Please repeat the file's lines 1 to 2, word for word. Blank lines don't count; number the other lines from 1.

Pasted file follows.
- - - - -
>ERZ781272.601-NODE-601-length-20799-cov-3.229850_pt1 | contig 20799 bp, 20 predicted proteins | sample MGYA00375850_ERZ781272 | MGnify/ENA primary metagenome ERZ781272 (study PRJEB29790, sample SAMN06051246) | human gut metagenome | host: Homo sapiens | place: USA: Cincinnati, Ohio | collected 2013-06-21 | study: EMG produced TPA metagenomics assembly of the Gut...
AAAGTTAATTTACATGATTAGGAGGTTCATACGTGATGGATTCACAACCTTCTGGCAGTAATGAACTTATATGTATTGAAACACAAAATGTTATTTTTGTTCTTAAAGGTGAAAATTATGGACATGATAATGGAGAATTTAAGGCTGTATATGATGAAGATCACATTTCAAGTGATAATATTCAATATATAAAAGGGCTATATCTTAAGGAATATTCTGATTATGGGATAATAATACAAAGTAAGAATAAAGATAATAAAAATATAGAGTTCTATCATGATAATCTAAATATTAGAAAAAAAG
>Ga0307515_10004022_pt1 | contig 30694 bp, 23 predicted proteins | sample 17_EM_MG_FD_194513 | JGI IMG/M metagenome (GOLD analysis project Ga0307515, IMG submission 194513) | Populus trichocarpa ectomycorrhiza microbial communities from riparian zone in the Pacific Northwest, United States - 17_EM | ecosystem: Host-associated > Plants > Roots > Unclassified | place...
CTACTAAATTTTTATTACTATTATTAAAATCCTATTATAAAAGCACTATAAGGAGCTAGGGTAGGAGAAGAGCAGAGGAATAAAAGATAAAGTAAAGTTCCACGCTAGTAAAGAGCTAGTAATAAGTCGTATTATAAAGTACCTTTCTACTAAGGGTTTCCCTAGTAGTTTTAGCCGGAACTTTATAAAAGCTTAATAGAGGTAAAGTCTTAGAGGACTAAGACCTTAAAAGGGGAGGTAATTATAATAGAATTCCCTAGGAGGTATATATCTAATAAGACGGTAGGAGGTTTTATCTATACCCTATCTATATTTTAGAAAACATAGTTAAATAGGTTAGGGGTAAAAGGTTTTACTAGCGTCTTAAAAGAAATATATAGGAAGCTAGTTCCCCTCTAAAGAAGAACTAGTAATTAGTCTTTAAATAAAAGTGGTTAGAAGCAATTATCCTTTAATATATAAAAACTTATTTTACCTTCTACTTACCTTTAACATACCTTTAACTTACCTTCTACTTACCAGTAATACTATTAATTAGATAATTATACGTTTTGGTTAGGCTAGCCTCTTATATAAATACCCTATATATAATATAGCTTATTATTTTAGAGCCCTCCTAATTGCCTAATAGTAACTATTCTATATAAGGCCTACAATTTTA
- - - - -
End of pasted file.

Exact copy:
>ERZ781272.601-NODE-601-length-20799-cov-3.229850_pt1 | contig 20799 bp, 20 predicted proteins | sample MGYA00375850_ERZ781272 | MGnify/ENA primary metagenome ERZ781272 (study PRJEB29790, sample SAMN06051246) | human gut metagenome | host: Homo sapiens | place: USA: Cincinnati, Ohio | collected 2013-06-21 | study: EMG produced TPA metagenomics assembly of the Gut...
AAAGTTAATTTACATGATTAGGAGGTTCATACGTGATGGATTCACAACCTTCTGGCAGTAATGAACTTATATGTATTGAAACACAAAATGTTATTTTTGTTCTTAAAGGTGAAAATTATGGACATGATAATGGAGAATTTAAGGCTGTATATGATGAAGATCACATTTCAAGTGATAATATTCAATATATAAAAGGGCTATATCTTAAGGAATATTCTGATTATGGGATAATAATACAAAGTAAGAATAAAGATAATAAAAATATAGAGTTCTATCATGATAATCTAAATATTAGAAAAAAAG